Context: Selecting peer reviewers who will provide high-quality reviews is a central task of editors of biomedical journals.
Objectives: To determine the characteristics of reviewers for a general medical journal who produce high-quality reviews and to describe the characteristics of a good review, particularly in terms of the time spent reviewing and turnaround time.
Design, setting, and participants: Surveys of reviewers of the 420 manuscripts submitted to BMJ between January and June 1997.
Main outcome measures: Review quality was assessed independently by 2 editors and by the corresponding author using a newly developed 7-item review quality instrument.
Results: Of the 420 manuscripts, 345 (82%) had 2 reviews completed, for a total of 690 reviews. Authors' assessments of review quality were available for 507 reviews. The characteristics of reviewers had little association with the quality of the reviews they produced (explaining only 8% of the variation), regardless of whether editors or authors defined the quality of the review. In a logistic regression analysis, the only significant factor associated with higher-quality ratings by both editors and authors was reviewers trained in epidemiology or statistics. Younger age also was an independent predictor for editors' quality assessments, while reviews performed by reviewers who were members of an editorial board were rated of poorer quality by authors. Review quality increased with time spent on a review, up to 3 hours but not beyond.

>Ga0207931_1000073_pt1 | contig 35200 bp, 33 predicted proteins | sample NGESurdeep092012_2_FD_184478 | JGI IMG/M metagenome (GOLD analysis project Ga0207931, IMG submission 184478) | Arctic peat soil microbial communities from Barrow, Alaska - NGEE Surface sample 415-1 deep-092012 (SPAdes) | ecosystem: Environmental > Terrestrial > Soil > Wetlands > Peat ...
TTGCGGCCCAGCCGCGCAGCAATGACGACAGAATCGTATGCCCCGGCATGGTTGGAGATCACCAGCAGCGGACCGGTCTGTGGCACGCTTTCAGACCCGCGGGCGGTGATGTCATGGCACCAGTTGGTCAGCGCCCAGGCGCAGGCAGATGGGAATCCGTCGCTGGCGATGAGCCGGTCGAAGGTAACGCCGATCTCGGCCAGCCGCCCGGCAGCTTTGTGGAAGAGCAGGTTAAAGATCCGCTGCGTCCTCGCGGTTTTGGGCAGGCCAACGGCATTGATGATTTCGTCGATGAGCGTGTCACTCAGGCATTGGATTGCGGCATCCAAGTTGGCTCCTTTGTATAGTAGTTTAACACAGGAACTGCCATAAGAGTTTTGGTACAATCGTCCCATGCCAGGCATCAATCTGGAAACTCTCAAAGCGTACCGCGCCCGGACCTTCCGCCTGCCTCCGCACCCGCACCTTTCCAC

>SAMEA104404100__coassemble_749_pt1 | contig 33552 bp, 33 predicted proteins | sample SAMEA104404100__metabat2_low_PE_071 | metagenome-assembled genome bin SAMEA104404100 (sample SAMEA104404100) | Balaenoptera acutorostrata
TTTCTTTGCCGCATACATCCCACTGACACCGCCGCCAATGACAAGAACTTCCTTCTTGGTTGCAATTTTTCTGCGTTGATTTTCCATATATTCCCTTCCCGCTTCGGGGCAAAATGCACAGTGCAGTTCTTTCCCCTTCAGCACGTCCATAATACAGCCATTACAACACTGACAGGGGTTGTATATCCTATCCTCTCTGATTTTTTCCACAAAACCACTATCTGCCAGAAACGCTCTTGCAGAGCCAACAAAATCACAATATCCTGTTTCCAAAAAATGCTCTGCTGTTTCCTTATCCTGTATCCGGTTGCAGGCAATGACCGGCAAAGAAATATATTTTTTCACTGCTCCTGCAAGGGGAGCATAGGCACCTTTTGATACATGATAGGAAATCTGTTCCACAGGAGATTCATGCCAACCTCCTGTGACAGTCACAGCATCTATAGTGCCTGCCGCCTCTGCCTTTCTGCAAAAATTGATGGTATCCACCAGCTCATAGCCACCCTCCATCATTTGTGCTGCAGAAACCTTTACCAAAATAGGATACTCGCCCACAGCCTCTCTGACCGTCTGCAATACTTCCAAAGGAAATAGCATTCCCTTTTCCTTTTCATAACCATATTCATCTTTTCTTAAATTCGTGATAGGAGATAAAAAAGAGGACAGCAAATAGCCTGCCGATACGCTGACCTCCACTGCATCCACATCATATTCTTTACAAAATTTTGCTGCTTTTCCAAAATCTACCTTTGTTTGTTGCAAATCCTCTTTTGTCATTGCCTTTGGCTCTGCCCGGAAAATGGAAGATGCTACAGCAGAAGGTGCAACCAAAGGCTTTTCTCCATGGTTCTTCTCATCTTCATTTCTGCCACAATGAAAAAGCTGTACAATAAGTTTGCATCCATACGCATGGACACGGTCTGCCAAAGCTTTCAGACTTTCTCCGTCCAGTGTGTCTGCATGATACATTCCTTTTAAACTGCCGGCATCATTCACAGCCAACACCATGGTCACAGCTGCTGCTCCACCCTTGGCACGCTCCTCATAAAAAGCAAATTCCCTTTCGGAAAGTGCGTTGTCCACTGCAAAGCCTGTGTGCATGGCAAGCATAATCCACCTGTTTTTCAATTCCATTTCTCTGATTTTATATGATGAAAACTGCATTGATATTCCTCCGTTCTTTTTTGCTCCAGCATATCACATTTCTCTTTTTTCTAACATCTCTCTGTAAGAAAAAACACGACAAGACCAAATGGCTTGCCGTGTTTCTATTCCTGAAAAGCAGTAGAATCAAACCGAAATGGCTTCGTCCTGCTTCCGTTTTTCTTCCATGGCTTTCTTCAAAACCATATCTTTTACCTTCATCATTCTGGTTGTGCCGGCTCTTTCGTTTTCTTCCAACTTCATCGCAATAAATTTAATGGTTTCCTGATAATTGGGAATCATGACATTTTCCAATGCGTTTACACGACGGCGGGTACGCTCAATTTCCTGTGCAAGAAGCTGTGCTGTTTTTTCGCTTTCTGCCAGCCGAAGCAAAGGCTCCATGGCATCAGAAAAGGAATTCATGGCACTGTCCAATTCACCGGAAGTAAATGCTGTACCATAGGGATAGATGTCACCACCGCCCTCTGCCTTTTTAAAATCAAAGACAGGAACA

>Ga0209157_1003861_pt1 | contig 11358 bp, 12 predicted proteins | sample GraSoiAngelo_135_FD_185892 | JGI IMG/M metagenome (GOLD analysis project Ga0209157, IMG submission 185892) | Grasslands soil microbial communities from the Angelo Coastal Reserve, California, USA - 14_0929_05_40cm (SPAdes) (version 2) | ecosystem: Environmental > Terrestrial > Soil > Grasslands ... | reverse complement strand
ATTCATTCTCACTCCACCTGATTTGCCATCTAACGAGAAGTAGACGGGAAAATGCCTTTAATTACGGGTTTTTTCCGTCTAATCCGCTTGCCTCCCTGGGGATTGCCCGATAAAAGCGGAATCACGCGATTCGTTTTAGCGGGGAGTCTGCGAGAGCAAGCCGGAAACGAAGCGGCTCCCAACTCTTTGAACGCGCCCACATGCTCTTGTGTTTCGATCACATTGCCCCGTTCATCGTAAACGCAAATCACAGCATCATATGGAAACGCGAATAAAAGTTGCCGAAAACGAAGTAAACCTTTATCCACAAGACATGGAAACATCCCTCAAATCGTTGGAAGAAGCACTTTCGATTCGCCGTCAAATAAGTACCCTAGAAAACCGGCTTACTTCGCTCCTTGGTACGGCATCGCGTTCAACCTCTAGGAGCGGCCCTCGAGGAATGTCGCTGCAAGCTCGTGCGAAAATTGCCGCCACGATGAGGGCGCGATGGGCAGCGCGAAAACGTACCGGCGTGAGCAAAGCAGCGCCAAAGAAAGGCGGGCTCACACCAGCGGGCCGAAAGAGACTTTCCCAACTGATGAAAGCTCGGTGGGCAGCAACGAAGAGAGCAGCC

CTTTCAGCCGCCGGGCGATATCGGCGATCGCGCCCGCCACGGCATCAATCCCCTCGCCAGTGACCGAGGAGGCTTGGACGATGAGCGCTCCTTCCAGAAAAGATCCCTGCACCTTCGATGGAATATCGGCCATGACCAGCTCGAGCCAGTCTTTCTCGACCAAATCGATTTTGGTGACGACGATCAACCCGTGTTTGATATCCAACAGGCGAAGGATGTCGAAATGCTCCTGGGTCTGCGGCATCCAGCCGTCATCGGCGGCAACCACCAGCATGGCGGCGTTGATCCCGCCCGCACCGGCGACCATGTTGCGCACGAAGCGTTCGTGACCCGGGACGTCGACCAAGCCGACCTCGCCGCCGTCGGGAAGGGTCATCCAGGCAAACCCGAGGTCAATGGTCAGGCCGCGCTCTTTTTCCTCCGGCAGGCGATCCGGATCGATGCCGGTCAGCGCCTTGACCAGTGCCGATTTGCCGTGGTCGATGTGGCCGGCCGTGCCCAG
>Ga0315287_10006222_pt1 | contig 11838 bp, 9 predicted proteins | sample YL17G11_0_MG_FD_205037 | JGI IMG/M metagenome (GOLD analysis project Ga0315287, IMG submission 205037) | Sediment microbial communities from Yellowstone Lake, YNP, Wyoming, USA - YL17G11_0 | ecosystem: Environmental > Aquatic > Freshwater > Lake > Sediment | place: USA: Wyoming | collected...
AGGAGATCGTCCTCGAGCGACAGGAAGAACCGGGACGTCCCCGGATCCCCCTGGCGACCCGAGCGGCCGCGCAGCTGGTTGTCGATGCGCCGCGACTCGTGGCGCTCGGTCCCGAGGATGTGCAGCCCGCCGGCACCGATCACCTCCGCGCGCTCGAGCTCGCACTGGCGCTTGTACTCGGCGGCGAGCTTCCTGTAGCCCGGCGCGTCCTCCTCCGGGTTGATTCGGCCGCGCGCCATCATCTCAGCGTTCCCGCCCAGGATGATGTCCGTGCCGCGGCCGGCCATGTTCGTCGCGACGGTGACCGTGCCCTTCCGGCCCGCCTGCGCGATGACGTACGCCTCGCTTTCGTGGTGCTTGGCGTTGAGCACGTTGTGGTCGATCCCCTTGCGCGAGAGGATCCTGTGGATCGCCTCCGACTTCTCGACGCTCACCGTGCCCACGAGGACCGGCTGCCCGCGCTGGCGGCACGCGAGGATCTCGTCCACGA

Conclusions: The characteristics of reviewers we studied did not identify those who performed high-quality reviews. Reviewers might be advised that spending longer than 3 hours on a review on average did not appear to increase review quality as rated by editors and authors.